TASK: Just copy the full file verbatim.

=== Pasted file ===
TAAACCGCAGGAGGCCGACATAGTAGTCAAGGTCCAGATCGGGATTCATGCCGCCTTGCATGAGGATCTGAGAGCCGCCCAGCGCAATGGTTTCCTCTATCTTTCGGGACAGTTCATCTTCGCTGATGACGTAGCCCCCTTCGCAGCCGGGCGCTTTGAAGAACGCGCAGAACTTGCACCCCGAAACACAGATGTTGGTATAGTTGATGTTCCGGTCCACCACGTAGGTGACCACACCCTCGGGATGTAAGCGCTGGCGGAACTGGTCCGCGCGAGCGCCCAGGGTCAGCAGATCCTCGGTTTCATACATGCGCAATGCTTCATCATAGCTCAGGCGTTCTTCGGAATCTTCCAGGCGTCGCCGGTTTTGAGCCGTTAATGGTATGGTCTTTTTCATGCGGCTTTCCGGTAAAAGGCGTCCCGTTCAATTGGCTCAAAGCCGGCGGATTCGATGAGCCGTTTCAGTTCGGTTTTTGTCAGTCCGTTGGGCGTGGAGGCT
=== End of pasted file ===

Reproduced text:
TAAACCGCAGGAGGCCGACATAGTAGTCAAGGTCCAGATCGGGATTCATGCCGCCTTGCATGAGGATCTGAGAGCCGCCCAGCGCAATGGTTTCCTCTATCTTTCGGGACAGTTCATCTTCGCTGATGACGTAGCCCCCTTCGCAGCCGGGCGCTTTGAAGAACGCGCAGAACTTGCACCCCGAAACACAGATGTTGGTATAGTTGATGTTCCGGTCCACCACGTAGGTGACCACACCCTCGGGATGTAAGCGCTGGCGGAACTGGTCCGCGCGAGCGCCCAGGGTCAGCAGATCCTCGGTTTCATACATGCGCAATGCTTCATCATAGCTCAGGCGTTCTTCGGAATCTTCCAGGCGTCGCCGGTTTTGAGCCGTTAATGGTATGGTCTTTTTCATGCGGCTTTCCGGTAAAAGGCGTCCCGTTCAATTGGCTCAAAGCCGGCGGATTCGATGAGCCGTTTCAGTTCGGTTTTTGTCAGTCCGTTGGGCGTGGAGGCT